This office and commercial building at 106–108 Kibbutz Galuyot Road, Tel Aviv, is a regional center for two government ministries – the Ministry of Welfare and the Income Tax Authority offices.
There are commercial units on the ground floor for the use of the people who work in the building and the residents of the neighborhood. The building covers an exceptional site of 7,500 m2 with rectangular proportions and its facade stretches over 150 m.
The site’s special conditions, together with the project’s location on a busy main road on one side and opposite residential buildings on the other side, were the basis for the building’s planning.
The building’s design references a tradition from the middle of the last century of planning buildings with a public character – a long, impressive facade, almost silent and without decoration, which relates to itself as a canvas or a base because of its size and its public designation.
It was therefore decided to emphasize the site’s long facade by using a design with a pattern of windows on the scale of residential buildings, and the constant change in their size creates a strong dynamism and a feeling of vertical “wrinkling,” as opposed to the horizontal “wrinkling” created due to changes in the building’s construction.
In addition, and in consequence of this tradition, the building does not present a hierarchy between the floors, but has repetitive floors with slight variations, on top of a transparent and airy ground floor.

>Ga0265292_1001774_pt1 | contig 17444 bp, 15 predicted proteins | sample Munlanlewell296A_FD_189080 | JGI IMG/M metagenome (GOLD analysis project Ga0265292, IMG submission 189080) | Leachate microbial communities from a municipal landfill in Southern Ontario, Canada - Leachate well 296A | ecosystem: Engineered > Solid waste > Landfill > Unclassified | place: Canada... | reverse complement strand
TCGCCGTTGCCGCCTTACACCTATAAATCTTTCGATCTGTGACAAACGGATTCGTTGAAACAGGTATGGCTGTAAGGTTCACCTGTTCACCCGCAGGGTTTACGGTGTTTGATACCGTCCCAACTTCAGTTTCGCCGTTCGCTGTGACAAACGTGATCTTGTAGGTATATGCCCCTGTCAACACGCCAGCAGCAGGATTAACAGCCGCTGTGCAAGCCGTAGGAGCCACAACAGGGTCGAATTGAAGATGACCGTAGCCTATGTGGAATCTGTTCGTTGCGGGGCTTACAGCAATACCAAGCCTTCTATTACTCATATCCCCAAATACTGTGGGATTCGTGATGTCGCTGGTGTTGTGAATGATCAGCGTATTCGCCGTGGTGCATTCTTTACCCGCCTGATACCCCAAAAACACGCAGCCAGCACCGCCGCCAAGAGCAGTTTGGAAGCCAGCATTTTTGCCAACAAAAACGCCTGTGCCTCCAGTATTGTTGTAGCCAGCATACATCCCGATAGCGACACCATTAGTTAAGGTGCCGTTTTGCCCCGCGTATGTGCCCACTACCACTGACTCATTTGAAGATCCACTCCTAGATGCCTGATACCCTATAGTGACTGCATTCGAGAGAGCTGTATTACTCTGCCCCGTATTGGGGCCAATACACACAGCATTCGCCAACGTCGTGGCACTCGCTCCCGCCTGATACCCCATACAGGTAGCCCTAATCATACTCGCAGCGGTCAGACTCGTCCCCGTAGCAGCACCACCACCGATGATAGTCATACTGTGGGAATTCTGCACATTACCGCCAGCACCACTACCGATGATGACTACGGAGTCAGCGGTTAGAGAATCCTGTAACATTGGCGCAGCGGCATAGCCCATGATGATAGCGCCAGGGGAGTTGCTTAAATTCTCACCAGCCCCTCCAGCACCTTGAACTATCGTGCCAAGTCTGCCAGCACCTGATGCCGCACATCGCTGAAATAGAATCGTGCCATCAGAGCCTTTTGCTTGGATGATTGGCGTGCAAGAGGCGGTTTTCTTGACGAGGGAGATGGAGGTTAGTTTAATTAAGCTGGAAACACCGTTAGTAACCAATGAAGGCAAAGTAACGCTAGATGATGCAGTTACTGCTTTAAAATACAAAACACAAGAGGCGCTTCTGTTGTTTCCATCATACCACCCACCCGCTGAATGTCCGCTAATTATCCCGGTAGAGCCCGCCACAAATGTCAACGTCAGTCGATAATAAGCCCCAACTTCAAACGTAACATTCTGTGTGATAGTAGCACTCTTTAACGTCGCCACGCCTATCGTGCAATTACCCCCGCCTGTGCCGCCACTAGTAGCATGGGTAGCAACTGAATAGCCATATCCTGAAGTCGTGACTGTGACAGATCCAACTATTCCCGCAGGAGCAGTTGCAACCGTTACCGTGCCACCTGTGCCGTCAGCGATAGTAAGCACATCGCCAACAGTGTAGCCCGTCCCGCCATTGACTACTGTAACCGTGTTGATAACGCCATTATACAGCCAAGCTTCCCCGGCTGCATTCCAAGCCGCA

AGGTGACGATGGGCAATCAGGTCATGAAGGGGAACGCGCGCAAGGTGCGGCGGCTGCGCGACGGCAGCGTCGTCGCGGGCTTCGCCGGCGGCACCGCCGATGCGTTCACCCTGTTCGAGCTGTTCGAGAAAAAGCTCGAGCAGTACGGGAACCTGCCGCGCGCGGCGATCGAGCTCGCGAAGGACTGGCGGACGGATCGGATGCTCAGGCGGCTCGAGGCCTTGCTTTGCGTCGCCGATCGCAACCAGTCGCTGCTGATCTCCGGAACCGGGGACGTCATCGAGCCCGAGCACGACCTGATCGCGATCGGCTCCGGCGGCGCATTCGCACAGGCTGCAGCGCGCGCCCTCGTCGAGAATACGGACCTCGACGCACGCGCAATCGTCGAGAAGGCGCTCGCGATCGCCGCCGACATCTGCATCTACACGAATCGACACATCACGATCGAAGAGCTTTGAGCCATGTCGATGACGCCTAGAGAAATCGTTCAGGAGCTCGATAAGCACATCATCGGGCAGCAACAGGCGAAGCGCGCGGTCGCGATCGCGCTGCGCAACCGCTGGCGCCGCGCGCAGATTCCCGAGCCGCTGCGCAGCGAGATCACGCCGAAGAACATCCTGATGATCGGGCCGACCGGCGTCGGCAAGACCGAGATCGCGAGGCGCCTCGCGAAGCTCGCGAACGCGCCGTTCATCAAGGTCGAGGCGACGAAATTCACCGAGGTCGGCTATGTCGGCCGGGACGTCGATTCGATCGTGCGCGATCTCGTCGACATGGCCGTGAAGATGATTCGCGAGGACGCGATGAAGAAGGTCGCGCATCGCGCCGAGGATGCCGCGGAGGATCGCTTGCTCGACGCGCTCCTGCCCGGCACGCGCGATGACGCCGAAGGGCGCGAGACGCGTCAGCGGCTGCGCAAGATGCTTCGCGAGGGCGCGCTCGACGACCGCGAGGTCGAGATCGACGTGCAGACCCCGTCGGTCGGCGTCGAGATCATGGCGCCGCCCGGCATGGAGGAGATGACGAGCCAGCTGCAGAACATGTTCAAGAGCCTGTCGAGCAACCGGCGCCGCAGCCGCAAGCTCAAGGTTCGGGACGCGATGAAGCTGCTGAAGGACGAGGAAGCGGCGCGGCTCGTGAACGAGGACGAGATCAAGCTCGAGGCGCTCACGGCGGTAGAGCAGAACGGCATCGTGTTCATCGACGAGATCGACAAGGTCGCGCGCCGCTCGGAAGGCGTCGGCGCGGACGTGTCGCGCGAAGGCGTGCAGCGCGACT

However, despite its outwardly uniform appearance, the building is not constructed as one mass, but has spacious internal balconies for the benefit for the workers, and passageways between the wings by means of open bridges. Moreover, the unique construction enabled optimal office planning, so that every room in the building receives natural light and air.
A public passageway was planned in the center of the building, stretching from the end of the street in the residential neighborhood, and it passes through an intimate plaza that is connected to an open public area and provides the neighborhood’s residents with convenient pedestrian access to the building and the various commercial centers within it.
Technologically the construction restores a former practice and makes use of precast white concrete elements. Manufacturing the elements was a huge challenge, as there are more than 300 precast concrete slabs that are unique in their form and the size of the openings.
For manufacturing purposes, a number of modular molds were built that made it possible to change the size and location of the openings. This tradition of buildings of a public nature celebrates a clear, simple architecture that believes in functionality and creating high quality work spaces. Source by Bar Orian Architects.